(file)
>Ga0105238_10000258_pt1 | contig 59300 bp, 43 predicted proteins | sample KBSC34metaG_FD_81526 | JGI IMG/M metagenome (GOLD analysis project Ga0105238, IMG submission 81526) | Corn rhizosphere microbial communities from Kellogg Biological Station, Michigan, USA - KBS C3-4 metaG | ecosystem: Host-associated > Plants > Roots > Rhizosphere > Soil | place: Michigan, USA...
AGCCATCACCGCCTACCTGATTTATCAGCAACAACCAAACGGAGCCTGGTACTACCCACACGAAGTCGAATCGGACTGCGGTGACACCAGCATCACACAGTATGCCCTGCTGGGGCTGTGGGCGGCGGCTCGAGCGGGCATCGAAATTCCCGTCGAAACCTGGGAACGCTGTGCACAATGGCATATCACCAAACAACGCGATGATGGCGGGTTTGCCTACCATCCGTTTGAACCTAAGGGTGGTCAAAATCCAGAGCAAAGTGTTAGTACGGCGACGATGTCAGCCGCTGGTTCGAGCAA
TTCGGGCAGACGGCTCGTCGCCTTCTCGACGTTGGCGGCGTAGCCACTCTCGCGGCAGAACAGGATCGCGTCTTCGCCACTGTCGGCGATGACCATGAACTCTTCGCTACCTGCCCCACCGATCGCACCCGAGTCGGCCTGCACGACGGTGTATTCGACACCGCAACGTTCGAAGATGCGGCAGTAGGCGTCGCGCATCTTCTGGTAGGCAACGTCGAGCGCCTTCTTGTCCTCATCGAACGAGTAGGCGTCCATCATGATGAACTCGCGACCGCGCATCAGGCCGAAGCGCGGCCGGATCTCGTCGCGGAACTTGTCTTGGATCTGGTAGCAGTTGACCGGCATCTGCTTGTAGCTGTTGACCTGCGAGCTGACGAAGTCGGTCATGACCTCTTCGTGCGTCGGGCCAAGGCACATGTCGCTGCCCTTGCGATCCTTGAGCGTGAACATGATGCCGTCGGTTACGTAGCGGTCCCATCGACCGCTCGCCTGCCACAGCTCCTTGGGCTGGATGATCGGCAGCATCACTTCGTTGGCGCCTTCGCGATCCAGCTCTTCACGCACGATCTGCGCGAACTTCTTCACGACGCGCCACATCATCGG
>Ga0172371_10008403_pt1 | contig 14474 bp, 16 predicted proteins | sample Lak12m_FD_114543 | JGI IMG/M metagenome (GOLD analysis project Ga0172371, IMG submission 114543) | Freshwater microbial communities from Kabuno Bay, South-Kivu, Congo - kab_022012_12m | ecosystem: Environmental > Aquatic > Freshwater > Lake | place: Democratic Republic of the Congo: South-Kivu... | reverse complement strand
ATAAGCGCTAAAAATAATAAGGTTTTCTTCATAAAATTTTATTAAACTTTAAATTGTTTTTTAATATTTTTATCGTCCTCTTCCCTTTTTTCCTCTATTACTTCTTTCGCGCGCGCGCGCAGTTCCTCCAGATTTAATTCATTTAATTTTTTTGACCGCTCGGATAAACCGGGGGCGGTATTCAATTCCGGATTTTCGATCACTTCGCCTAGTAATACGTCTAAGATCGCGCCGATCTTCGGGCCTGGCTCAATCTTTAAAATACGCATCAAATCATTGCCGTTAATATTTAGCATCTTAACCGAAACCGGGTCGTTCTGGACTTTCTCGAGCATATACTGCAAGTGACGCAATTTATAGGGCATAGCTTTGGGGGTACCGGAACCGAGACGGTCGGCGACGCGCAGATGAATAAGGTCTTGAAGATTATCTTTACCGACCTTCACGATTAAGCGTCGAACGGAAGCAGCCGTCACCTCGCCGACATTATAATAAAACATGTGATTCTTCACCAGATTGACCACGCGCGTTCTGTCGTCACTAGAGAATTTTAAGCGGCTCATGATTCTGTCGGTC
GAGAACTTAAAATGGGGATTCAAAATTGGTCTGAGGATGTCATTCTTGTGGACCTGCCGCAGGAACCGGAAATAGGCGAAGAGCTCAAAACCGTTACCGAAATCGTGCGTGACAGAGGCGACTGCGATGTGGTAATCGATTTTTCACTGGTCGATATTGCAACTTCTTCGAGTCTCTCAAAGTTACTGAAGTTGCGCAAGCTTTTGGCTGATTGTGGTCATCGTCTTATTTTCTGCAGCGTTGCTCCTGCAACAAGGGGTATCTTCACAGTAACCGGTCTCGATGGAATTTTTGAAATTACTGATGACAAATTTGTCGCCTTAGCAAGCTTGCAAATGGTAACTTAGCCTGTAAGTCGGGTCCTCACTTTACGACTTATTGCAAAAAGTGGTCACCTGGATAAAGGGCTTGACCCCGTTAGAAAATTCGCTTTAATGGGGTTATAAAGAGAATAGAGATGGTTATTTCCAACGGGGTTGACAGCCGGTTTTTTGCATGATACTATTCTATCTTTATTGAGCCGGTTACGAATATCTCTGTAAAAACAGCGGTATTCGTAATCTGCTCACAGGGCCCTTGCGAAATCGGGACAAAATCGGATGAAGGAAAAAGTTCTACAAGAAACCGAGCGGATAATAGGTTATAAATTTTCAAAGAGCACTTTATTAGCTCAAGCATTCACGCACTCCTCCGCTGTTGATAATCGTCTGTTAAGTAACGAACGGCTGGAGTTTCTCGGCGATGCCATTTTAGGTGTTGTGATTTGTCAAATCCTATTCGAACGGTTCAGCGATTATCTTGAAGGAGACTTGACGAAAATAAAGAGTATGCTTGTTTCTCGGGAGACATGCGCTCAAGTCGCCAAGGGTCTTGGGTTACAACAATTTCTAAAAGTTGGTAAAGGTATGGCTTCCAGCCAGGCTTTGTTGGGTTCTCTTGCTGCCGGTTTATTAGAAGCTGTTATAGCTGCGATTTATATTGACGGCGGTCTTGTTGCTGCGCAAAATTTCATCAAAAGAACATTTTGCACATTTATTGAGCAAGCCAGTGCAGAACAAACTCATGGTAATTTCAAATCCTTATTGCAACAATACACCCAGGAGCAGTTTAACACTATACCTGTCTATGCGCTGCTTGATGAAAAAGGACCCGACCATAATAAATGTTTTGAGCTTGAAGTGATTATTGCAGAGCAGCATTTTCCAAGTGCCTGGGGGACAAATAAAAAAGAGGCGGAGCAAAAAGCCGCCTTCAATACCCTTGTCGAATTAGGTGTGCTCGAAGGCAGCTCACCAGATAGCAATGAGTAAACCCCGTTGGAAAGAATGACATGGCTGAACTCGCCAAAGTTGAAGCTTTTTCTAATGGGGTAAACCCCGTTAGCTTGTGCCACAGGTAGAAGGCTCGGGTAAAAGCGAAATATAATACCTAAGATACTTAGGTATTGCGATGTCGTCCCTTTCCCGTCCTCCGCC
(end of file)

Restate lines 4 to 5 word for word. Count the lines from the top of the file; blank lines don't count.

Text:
>Ga0172371_10008403_pt1 | contig 14474 bp, 16 predicted proteins | sample Lak12m_FD_114543 | JGI IMG/M metagenome (GOLD analysis project Ga0172371, IMG submission 114543) | Freshwater microbial communities from Kabuno Bay, South-Kivu, Congo - kab_022012_12m | ecosystem: Environmental > Aquatic > Freshwater > Lake | place: Democratic Republic of the Congo: South-Kivu... | reverse complement strand
ATAAGCGCTAAAAATAATAAGGTTTTCTTCATAAAATTTTATTAAACTTTAAATTGTTTTTTAATATTTTTATCGTCCTCTTCCCTTTTTTCCTCTATTACTTCTTTCGCGCGCGCGCGCAGTTCCTCCAGATTTAATTCATTTAATTTTTTTGACCGCTCGGATAAACCGGGGGCGGTATTCAATTCCGGATTTTCGATCACTTCGCCTAGTAATACGTCTAAGATCGCGCCGATCTTCGGGCCTGGCTCAATCTTTAAAATACGCATCAAATCATTGCCGTTAATATTTAGCATCTTAACCGAAACCGGGTCGTTCTGGACTTTCTCGAGCATATACTGCAAGTGACGCAATTTATAGGGCATAGCTTTGGGGGTACCGGAACCGAGACGGTCGGCGACGCGCAGATGAATAAGGTCTTGAAGATTATCTTTACCGACCTTCACGATTAAGCGTCGAACGGAAGCAGCCGTCACCTCGCCGACATTATAATAAAACATGTGATTCTTCACCAGATTGACCACGCGCGTTCTGTCGTCACTAGAGAATTTTAAGCGGCTCATGATTCTGTCGGTC